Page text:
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Breast Cancer Res. 2010;12(2):R19. doi: 10.1186/bcr2488. Epub 2010 Mar 9.

Genetic variation in the estrogen metabolic pathway and mammographic density as an intermediate phenotype of breast cancer.

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  • 1Karolinska Institutet, Department of Medical Epidemiology and Biostatistics, Stockholm, Sweden.



Several studies have examined the effect of genetic variants in genes involved in the estrogen metabolic pathway on mammographic density, but the number of loci studied and the sample sizes evaluated have been small and pathways have not been evaluated comprehensively. In this study, we evaluate the association between mammographic density and genetic variants of the estrogen metabolic pathway.


A total of 239 SNPs in 34 estrogen metabolic genes were studied in 1,731 Swedish women who participated in a breast cancer case-control study, of which 891 were cases and 840 were controls. Film mammograms of the medio-lateral oblique view were digitalized and the software Cumulus was used for computer-assisted semi-automated thresholding of mammographic density. Generalized linear models controlling for possible confounders were used to evaluate the effects of SNPs on mammographic density. Results found to be nominally significant were examined in two independent populations. The admixture maximum likelihood-based global test was performed to evaluate the cumulative effect from multiple SNPs within the whole metabolic pathway and three subpathways for androgen synthesis, androgen-to-estrogen conversion and estrogen removal.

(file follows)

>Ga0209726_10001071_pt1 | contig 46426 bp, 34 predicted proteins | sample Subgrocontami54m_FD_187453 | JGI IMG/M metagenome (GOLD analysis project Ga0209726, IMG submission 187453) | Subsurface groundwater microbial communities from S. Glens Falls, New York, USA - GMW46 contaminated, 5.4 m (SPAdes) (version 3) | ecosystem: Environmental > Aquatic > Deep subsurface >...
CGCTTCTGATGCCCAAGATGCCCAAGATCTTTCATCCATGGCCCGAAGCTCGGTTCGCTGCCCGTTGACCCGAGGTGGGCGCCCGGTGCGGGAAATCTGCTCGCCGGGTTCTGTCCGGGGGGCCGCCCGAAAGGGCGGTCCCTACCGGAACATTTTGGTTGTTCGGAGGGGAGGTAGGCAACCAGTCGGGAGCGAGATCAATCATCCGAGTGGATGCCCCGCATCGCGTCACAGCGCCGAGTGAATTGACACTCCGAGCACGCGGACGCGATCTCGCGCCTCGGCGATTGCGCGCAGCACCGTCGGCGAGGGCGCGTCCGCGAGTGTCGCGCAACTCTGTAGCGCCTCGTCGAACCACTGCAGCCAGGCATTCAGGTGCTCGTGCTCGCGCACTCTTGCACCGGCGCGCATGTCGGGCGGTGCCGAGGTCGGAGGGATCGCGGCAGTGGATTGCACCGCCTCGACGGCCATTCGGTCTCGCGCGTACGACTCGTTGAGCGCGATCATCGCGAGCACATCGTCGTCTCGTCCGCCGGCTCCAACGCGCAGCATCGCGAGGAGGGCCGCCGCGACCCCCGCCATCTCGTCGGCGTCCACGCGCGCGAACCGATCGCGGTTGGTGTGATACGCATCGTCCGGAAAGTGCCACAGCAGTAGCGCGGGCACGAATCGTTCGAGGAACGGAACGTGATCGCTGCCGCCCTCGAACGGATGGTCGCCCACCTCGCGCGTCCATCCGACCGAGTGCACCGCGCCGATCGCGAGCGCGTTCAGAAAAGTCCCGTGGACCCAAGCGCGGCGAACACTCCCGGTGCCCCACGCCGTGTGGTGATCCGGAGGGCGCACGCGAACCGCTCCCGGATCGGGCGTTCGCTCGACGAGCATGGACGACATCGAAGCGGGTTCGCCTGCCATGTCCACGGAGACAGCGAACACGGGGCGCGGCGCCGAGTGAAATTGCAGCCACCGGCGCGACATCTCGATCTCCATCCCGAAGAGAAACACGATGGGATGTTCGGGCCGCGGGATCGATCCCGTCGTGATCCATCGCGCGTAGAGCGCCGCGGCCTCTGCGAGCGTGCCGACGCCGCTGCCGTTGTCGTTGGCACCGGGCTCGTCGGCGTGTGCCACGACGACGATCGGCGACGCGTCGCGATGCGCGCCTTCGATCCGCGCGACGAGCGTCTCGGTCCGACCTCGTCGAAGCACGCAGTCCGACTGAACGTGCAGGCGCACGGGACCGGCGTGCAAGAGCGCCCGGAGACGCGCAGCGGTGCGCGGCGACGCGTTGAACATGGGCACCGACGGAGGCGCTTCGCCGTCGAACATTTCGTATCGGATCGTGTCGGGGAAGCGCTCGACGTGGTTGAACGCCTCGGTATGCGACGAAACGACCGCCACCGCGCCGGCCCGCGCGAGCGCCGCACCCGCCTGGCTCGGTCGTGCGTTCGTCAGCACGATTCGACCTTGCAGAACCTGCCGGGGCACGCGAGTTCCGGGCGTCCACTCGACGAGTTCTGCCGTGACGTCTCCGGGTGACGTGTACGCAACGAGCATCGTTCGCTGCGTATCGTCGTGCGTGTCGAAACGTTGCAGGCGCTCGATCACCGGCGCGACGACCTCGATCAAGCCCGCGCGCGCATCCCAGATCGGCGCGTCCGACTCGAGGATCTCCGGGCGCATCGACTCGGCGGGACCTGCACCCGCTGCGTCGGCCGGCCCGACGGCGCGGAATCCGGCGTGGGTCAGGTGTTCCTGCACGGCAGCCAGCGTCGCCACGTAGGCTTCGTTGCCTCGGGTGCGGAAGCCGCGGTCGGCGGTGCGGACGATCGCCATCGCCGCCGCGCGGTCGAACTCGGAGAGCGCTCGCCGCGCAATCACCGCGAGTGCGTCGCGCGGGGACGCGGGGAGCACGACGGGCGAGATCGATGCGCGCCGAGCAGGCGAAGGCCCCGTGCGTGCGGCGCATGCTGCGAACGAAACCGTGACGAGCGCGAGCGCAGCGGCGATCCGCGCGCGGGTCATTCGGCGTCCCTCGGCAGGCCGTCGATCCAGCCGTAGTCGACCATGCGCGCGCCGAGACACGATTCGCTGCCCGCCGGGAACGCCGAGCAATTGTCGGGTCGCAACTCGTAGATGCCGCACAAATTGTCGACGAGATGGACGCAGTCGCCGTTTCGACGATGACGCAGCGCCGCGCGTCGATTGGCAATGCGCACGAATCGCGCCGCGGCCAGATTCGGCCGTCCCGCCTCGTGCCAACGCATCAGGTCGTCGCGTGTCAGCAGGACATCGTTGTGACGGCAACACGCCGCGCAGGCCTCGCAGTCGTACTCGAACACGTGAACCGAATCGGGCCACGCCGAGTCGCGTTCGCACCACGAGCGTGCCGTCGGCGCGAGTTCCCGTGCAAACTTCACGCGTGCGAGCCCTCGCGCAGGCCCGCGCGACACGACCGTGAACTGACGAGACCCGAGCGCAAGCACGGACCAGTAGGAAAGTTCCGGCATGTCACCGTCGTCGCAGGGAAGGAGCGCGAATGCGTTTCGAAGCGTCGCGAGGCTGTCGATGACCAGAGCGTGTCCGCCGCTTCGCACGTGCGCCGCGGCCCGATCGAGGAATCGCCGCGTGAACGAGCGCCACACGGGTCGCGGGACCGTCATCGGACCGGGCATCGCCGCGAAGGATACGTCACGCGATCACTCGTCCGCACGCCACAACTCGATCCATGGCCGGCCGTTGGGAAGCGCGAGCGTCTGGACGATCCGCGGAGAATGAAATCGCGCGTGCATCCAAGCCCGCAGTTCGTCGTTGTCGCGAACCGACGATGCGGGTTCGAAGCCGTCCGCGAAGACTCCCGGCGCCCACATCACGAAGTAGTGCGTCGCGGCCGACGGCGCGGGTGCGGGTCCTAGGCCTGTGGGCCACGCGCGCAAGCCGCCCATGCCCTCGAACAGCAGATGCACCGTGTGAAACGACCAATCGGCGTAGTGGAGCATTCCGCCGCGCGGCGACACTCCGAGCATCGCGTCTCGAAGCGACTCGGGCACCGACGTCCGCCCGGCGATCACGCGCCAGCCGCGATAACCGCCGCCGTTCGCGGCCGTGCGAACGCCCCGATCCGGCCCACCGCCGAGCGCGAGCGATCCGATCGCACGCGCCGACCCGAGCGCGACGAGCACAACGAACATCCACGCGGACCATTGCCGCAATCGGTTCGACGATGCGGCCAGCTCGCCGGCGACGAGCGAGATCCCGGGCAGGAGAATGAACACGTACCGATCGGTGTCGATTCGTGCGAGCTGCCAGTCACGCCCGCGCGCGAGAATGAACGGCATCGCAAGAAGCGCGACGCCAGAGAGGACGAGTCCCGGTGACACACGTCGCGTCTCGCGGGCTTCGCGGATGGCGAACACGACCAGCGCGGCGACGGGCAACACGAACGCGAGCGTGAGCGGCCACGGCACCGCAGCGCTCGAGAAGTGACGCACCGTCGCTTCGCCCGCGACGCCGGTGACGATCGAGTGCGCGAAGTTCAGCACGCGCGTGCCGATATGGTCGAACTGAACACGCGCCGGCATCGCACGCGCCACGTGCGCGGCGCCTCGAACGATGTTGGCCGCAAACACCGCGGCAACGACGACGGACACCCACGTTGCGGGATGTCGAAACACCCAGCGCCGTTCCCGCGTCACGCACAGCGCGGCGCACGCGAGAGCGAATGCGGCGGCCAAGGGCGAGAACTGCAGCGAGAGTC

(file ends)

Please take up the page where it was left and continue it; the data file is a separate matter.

Genetic variants of genes involved in estrogen metabolism exhibited no appreciable effect on mammographic density. None of the nominally significant findings were validated. In addition, global analyses on the overall estrogen metabolic pathway and its subpathways did not yield statistically significant results.


Overall, there is no conclusive evidence that genetic variants in genes involved in the estrogen metabolic pathway are associated with mammographic density in postmenopausal women.

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